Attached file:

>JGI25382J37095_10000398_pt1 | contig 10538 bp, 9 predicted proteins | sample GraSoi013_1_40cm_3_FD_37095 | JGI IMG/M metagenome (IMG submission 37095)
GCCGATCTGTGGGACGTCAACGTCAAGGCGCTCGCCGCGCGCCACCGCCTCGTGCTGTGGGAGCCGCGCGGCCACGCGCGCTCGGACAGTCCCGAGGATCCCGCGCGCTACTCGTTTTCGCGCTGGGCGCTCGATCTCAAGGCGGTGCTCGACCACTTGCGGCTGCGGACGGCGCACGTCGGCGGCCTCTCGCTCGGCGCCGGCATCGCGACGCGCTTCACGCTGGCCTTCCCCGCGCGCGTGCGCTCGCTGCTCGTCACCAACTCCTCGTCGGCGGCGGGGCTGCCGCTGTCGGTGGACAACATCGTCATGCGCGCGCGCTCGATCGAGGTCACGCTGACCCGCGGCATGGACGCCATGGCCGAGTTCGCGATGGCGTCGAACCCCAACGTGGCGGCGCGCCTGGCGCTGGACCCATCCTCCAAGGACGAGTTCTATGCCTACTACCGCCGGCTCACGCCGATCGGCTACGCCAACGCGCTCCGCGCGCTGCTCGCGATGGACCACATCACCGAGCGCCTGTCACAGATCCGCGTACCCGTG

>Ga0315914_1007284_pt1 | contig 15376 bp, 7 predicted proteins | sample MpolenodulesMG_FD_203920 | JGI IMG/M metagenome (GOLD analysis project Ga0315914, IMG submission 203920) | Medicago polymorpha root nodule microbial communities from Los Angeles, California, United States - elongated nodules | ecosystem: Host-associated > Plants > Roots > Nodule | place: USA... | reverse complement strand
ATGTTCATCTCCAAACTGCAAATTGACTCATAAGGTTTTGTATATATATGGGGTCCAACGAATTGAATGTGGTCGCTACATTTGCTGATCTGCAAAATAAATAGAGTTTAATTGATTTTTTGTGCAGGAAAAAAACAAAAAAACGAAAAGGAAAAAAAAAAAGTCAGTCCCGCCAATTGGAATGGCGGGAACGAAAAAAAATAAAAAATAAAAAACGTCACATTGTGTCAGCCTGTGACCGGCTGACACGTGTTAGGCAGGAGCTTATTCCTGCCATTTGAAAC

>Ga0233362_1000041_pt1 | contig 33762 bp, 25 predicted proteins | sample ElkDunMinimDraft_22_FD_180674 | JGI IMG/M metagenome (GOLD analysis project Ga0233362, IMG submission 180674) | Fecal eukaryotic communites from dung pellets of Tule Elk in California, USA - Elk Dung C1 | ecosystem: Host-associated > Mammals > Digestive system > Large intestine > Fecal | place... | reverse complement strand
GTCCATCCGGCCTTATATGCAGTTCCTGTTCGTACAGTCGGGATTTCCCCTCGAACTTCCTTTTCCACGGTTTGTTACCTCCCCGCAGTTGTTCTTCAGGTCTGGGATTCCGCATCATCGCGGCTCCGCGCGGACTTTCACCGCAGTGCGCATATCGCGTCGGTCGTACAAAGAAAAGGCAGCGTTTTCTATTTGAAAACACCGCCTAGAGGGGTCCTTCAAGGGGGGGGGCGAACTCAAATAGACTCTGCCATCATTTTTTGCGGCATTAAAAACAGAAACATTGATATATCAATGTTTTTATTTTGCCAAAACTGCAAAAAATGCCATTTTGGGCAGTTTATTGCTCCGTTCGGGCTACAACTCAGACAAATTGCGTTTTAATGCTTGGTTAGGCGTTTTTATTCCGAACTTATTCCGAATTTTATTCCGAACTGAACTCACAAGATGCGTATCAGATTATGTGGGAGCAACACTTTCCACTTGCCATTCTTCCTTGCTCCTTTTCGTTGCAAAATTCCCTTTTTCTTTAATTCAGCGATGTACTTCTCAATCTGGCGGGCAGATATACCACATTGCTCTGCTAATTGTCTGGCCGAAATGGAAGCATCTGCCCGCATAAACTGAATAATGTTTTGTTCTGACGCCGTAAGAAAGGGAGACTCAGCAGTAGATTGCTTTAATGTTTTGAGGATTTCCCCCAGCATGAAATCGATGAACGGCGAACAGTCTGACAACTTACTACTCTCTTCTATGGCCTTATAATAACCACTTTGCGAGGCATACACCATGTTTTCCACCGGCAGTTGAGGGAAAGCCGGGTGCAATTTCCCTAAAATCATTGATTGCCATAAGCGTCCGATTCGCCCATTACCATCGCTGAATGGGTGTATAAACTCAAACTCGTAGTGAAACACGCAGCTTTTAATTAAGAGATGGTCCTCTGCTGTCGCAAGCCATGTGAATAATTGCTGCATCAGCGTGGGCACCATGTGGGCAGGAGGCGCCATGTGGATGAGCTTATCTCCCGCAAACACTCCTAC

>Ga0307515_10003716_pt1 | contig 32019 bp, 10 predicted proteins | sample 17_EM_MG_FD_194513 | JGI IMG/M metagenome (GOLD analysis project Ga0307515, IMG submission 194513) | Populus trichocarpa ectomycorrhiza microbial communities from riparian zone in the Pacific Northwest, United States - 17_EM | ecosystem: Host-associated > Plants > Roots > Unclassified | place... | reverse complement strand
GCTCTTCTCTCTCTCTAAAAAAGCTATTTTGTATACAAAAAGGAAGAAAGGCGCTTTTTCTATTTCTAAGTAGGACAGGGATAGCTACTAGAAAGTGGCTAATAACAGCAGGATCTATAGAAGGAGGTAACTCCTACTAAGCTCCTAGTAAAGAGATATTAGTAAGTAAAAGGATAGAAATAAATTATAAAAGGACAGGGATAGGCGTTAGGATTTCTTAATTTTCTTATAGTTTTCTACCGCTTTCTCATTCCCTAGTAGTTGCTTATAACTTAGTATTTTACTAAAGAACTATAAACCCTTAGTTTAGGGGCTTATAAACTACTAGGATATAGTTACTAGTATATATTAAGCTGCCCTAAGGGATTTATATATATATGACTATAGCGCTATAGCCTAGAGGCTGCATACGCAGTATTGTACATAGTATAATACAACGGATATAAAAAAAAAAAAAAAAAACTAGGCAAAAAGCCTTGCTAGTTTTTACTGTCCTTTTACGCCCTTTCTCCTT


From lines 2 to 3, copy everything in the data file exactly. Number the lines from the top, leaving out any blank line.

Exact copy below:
GCCGATCTGTGGGACGTCAACGTCAAGGCGCTCGCCGCGCGCCACCGCCTCGTGCTGTGGGAGCCGCGCGGCCACGCGCGCTCGGACAGTCCCGAGGATCCCGCGCGCTACTCGTTTTCGCGCTGGGCGCTCGATCTCAAGGCGGTGCTCGACCACTTGCGGCTGCGGACGGCGCACGTCGGCGGCCTCTCGCTCGGCGCCGGCATCGCGACGCGCTTCACGCTGGCCTTCCCCGCGCGCGTGCGCTCGCTGCTCGTCACCAACTCCTCGTCGGCGGCGGGGCTGCCGCTGTCGGTGGACAACATCGTCATGCGCGCGCGCTCGATCGAGGTCACGCTGACCCGCGGCATGGACGCCATGGCCGAGTTCGCGATGGCGTCGAACCCCAACGTGGCGGCGCGCCTGGCGCTGGACCCATCCTCCAAGGACGAGTTCTATGCCTACTACCGCCGGCTCACGCCGATCGGCTACGCCAACGCGCTCCGCGCGCTGCTCGCGATGGACCACATCACCGAGCGCCTGTCACAGATCCGCGTACCCGTG

>Ga0315914_1007284_pt1 | contig 15376 bp, 7 predicted proteins | sample MpolenodulesMG_FD_203920 | JGI IMG/M metagenome (GOLD analysis project Ga0315914, IMG submission 203920) | Medicago polymorpha root nodule microbial communities from Los Angeles, California, United States - elongated nodules | ecosystem: Host-associated > Plants > Roots > Nodule | place: USA... | reverse complement strand